Subfibular impingement is one cause of extraarticular ankle impingement characterized by pain in the lateral aspect of the hindfoot. Associated with severe hindfoot deformity, subfibular impingement can be secondary to posterior tibial tendon dysfunction, calcaneal fracture malunion, or neuropathic or inflammatory arthritidies. MRI often is necessary to rule out other causes of ankle pain. Advanced imaging findings are related to abutment between the fibula and calcaneus and include subcortical marrow edema, cystic changes, sclerosis, and the presence of soft-tissue entrapment or extensive soft-tissue thickening between the fibula and the calcaneus. A trial of nonoperative management should be exhausted prior to open or arthroscopic procedures being considered. However, in recalcitrant cases unresponsive to conservative treatment, there are several surgical procedures described for the management of these deforming forces.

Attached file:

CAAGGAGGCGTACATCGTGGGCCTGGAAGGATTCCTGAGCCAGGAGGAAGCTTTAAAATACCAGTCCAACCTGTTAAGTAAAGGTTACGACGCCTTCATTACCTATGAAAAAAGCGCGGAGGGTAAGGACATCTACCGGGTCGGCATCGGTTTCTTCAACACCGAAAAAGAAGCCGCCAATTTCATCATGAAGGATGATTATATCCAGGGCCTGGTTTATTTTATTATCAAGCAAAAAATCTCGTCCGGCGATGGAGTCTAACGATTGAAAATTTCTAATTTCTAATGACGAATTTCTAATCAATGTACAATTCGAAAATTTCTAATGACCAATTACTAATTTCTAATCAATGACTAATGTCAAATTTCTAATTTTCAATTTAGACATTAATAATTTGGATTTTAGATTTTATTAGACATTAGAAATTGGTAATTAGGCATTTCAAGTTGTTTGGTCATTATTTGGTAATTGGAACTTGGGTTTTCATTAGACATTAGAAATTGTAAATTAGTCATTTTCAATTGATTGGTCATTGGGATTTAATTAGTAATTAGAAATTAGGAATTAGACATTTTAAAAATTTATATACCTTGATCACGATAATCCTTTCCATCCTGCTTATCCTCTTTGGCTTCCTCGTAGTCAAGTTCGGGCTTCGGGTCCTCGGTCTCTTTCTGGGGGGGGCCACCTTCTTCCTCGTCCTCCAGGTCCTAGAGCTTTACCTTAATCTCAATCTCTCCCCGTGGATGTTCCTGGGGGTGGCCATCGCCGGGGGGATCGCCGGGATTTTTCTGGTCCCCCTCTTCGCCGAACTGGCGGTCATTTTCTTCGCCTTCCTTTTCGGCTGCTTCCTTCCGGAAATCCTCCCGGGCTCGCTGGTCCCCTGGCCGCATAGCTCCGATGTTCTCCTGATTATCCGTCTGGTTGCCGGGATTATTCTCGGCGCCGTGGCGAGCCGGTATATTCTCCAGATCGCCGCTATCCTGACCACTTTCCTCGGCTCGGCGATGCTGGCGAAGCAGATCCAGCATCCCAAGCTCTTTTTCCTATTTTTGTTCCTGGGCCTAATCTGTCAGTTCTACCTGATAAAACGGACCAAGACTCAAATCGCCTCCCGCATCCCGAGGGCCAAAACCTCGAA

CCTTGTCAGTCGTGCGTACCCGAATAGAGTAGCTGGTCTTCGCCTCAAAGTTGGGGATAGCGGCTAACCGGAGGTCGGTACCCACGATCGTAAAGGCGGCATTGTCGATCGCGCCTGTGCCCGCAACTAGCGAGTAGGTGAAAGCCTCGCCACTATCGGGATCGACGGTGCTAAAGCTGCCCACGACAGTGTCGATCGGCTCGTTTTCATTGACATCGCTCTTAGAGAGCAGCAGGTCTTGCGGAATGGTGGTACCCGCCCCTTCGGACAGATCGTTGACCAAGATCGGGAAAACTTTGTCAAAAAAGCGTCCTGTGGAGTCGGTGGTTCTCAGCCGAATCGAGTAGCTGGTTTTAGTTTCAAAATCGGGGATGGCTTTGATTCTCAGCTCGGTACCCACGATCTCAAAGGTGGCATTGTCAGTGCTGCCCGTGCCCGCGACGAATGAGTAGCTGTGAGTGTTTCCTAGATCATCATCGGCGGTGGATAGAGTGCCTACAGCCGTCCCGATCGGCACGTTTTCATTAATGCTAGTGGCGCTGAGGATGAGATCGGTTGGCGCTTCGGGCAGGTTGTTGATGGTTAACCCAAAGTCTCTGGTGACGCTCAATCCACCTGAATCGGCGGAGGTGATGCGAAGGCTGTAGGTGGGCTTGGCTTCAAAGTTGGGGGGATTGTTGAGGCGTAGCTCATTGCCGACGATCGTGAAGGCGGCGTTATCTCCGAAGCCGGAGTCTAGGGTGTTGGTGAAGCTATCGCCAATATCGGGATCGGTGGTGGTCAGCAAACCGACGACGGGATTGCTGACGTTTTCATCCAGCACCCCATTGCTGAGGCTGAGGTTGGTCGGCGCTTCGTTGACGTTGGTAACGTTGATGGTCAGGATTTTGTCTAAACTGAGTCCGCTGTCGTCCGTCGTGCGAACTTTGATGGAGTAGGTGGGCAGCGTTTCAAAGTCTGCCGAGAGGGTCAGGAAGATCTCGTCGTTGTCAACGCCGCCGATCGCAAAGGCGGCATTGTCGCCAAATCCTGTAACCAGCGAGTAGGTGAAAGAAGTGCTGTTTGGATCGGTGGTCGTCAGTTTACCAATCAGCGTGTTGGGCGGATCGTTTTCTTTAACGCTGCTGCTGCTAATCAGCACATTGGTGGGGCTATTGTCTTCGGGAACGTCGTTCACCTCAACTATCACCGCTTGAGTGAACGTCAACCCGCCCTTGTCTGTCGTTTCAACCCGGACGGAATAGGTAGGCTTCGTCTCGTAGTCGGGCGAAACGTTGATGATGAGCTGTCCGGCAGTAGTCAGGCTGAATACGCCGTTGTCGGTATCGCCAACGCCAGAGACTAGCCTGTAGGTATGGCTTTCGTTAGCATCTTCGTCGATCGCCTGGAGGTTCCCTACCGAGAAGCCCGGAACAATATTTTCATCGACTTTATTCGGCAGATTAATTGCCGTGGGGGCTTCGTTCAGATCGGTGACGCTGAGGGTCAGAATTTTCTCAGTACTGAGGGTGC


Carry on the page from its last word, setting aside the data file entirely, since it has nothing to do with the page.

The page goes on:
Level of Evidence: Level V.
aOrthopaedic Specialty Institute, Orange, CA
bDepartment of Orthopedics, University of Miami Miller School of Medicine, Miami, FL
cDepartment of Orthopedics, Icahn School of Medicine at Mount Sinai, New York, NY
dDepartment of Radiology, University of Miami Miller School of Medicine, Miami, FL
Financial Disclosure: Dr. Aiyer discloses a financial relationshp outside this work with Paragon 28, Medline, and Medshape. Dr. Vulcano discloses a financial relationship with Wright Medical outside this work. The other authors have no disclosures. The authors report no conflicts of interest in regard to this work.
Correspondence to Duc M. Nguyen, MD, Orthopedic Surgery Resident, University of Miami Miller School of Medicine, Department of Orthopedics, Jackson Memorial Hospital, 1611 NW 12th Ave, Miami, FL 33136 Tel: +305-585-1315; fax: +305-324-7658; e-mail: email@example.com.